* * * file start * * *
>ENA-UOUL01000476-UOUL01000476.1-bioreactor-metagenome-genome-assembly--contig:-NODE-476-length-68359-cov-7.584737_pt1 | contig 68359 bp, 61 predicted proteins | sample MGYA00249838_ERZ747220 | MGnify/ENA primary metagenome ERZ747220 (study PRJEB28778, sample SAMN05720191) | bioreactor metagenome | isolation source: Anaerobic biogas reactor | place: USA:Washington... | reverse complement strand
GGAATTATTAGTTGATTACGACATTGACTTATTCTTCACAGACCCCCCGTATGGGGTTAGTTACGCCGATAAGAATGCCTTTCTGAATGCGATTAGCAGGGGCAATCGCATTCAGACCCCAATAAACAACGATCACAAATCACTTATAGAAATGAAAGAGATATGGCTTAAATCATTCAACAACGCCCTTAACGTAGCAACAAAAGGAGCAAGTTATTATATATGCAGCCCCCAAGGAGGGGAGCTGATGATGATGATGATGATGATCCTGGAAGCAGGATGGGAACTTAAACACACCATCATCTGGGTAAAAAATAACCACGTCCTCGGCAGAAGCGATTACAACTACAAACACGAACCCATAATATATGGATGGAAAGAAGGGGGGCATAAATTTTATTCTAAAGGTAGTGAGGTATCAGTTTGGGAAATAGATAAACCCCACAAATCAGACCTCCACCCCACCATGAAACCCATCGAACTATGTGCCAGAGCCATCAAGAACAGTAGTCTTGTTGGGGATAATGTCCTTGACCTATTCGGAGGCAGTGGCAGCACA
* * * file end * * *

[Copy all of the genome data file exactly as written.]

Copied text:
>ENA-UOUL01000476-UOUL01000476.1-bioreactor-metagenome-genome-assembly--contig:-NODE-476-length-68359-cov-7.584737_pt1 | contig 68359 bp, 61 predicted proteins | sample MGYA00249838_ERZ747220 | MGnify/ENA primary metagenome ERZ747220 (study PRJEB28778, sample SAMN05720191) | bioreactor metagenome | isolation source: Anaerobic biogas reactor | place: USA:Washington... | reverse complement strand
GGAATTATTAGTTGATTACGACATTGACTTATTCTTCACAGACCCCCCGTATGGGGTTAGTTACGCCGATAAGAATGCCTTTCTGAATGCGATTAGCAGGGGCAATCGCATTCAGACCCCAATAAACAACGATCACAAATCACTTATAGAAATGAAAGAGATATGGCTTAAATCATTCAACAACGCCCTTAACGTAGCAACAAAAGGAGCAAGTTATTATATATGCAGCCCCCAAGGAGGGGAGCTGATGATGATGATGATGATGATCCTGGAAGCAGGATGGGAACTTAAACACACCATCATCTGGGTAAAAAATAACCACGTCCTCGGCAGAAGCGATTACAACTACAAACACGAACCCATAATATATGGATGGAAAGAAGGGGGGCATAAATTTTATTCTAAAGGTAGTGAGGTATCAGTTTGGGAAATAGATAAACCCCACAAATCAGACCTCCACCCCACCATGAAACCCATCGAACTATGTGCCAGAGCCATCAAGAACAGTAGTCTTGTTGGGGATAATGTCCTTGACCTATTCGGAGGCAGTGGCAGCACA